• wow, take off your blinders, crazy. I am a new user of wp7 and quite like it, but there is no way that wp7 is mentioned and blackberry forgotten. When I tell people I have wp7, I get blank stares. Ask ANYONE if they've heard of blackberry and they will know. You speak of microsoft having a "spiritually" 3rd ranking. What is microsoft's market share? Face it, in both market and mind share, RIM is FAR superior to microsoft. RIM has dropped a crazy amount since last year, but wp7 hasn't gained a crazy amount. In the tech world people know of wp7, but no where else. I really hope it takes off because I enjoy this OS, but to think they have already surpassed RIM in anything but features is lunacy.
  • I agree. WP7 has very little mindshare. We had guests last weekend and I told a guy I had a Windows Phone and he had no clue what I was talking about, but he did ask if it had MS Office, which I found kind of interesting.
  • "RIM's woes gives Windows Phone the chance for third" is the title of the article. "Chance." WP's potential to take 3rd seems far greater than BB's potential to keep or do better than 3rd.
  • @myusernames"wp7 is mentioned and blackberry forgotten"Talking about the tech press. I even mention in the article that WP7's critical success has *not* translated into solid market share--so you're not disagreeing with me at all. But in media, the iPhone, Android and WP7 are always mentioned together. Furthermore, the press used to be dismissive or highly critical of WP7 but Mango has been very well received even by previous critics--that's what I'm talking about.As mentioned @Starblade876, the title refers to Microsoft being poised to taking third in the OS war, not that they are. They have all their pins lined up and now need to execute. RIM has no pins and are on life-support.
  • To get to third place, Microsoft have got to start selling Mango phone. Where are those phones in Canada? Bell doesn't even sell Windows Phone anymore.
  • Bell still HD7... yes 7 not 7s, that's making me madI contacted HTC and they only said it's coming... eventually, why are we always left out =..=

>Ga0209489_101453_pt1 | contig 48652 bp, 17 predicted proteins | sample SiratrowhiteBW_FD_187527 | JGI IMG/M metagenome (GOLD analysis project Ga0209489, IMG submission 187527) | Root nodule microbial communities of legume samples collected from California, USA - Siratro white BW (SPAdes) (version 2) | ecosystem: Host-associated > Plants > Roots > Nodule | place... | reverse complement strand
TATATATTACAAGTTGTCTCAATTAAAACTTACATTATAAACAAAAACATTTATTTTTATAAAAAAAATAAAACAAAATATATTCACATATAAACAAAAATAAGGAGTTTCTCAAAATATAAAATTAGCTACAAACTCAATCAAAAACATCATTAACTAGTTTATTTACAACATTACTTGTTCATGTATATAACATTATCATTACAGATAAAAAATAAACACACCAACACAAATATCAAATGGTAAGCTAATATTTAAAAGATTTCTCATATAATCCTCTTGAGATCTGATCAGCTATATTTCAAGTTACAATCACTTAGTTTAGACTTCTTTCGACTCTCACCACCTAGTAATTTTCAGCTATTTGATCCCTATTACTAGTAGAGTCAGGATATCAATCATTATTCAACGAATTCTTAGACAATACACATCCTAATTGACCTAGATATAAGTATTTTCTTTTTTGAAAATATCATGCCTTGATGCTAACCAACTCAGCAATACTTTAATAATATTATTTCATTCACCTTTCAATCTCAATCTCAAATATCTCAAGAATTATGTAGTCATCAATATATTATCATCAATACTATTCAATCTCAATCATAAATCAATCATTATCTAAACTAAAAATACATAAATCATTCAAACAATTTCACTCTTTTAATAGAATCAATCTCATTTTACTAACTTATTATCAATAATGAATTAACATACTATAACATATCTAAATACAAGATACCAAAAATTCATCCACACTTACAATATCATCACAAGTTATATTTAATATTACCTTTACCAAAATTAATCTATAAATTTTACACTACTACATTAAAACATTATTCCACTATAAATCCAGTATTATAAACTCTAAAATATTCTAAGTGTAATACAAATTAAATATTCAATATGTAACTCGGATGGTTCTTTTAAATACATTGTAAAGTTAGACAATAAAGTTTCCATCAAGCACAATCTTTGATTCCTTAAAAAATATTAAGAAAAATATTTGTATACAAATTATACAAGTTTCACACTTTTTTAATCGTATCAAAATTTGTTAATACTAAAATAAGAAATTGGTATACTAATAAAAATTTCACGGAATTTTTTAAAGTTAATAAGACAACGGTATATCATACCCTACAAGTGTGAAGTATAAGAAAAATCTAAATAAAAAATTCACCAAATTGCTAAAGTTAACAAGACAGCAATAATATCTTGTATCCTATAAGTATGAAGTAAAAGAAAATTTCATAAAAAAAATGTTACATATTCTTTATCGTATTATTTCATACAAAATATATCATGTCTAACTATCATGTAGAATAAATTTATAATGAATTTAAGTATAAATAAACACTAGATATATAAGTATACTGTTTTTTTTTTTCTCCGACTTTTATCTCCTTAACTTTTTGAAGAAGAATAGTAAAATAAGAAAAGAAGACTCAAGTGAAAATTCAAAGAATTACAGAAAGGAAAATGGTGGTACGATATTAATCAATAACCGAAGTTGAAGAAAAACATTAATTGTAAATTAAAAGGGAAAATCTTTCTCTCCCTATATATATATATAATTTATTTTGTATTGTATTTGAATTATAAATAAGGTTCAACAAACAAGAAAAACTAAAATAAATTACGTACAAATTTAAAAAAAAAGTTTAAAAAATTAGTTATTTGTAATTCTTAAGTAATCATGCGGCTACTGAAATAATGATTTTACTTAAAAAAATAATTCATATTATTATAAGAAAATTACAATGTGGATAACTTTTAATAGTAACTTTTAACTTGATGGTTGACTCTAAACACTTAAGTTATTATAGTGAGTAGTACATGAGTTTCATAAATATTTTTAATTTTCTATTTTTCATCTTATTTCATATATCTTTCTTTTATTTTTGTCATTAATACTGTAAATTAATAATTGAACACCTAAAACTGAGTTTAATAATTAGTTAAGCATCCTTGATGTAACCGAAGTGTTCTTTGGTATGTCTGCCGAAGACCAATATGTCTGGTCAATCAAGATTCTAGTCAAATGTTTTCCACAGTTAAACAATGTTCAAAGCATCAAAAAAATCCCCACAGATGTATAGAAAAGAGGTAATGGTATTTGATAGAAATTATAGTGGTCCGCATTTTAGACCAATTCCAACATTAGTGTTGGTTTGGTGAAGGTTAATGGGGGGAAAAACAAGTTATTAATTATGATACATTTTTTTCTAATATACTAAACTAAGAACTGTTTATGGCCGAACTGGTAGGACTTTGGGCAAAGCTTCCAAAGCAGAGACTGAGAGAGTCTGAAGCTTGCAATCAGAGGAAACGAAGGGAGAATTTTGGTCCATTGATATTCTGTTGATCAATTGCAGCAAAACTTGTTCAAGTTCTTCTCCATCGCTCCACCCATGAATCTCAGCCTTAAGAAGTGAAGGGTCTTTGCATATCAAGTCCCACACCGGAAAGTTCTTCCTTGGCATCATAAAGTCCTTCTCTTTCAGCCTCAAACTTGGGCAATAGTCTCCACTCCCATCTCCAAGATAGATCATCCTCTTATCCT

• Why we all need to keep preaching the sermon folks.....Windows Phone kicks @$$ !!!Get the word out !
  • I don't see how RIM recovers. Not only are they getting crushed in the consumer market, they are getting crushed in the enterprise space. A year ago I had 900+ Blackberry devices.. Then I installed Good Mobile Messaging and we allowed Android devices a year ago, and this summer we allowed iPhones.We now have just over 300 Blackberrys. They won't recover. They may not go away, but they will never see major marketshare again.
  • I have very little doubt that the world wide market share of WP will be in the 10 by the end of 2012. That will be HUGE gains over this year. How much further Rim Drops will show how likely a third place finish for WP will be. Maybe not next year, but soon after is my guess.
  • What exactly is going to grow WP7's market share. Balmer, Belfiore, Watson, etc like to point to Android's rise. The fact is when Android came in the Competition was iPhone, Windows Mobile and Blackberry. Now you are facing a very mature, well established iPhone (love it or hate it, great looking hardware and a very smooth operating system with a great eco-system) and a quickly maturing Android platform with tons of devices in Low (free), middle (
  • The fact that there are a growing number of dissatisfied Android and iPhone users. iPhone users who want bigger screens or keyboards but don't want the instability and lack of security of Android. Android users who want a stable, smooth, secure OS but don't want to give up their choice in hardware or just plain don't like Apple.
  • Why wouldn't WP grow? It has Nokia, fujitsu, ZTE, and the Asia and Europe markets they bring. Those are markets and name recognition that WP never had before. Throw in the marketing power that MS. is preparing and the Nokia warchest, WP is going to grow. No matter what most experts think, not everyone wants an Android or an iPhone. Consumers want a choice.
  • I am a former BB user and current Android user. I can tell you that each has flaws. I am looking forward to seeing what WP's flaws are, if Verizon would sell a device with 4G and a bigger screen. I like the Radar I see pics of online, but I am tied to Verizon and not interested in switching to another carrier... and Verizon doesn't sell the Radar or anything similar. I'm not going to sign up for a 2-year contract with an HTC Trophy that's already long in the tooth and has a small display and only 3G data.For WP7 to be successful, they need to get manufacturers to produce and carriers to carry phones with the features the average shopper wants now - 4G/fast data, larger screens, and peppy processor/RAM/OS experience combo. Actually, that same logic could be applied to RIM/BB - make better phones and get carriers to sell them.
  • i actually saw this years ago. the mobile industry was going to be taken over by larger companies that aren't in mobile industry from the start.Palm, Rim, Nokia were all big players and Apple Microsoft and google werent. Now these 3 baddies have moved in because they can all afford to lose because they have the internet, media players, videogame consoles and internet search engines to back up their mobile platforms.On the other hand, palm, rim and nokia didnt have any money to fall back on. tsk tsk.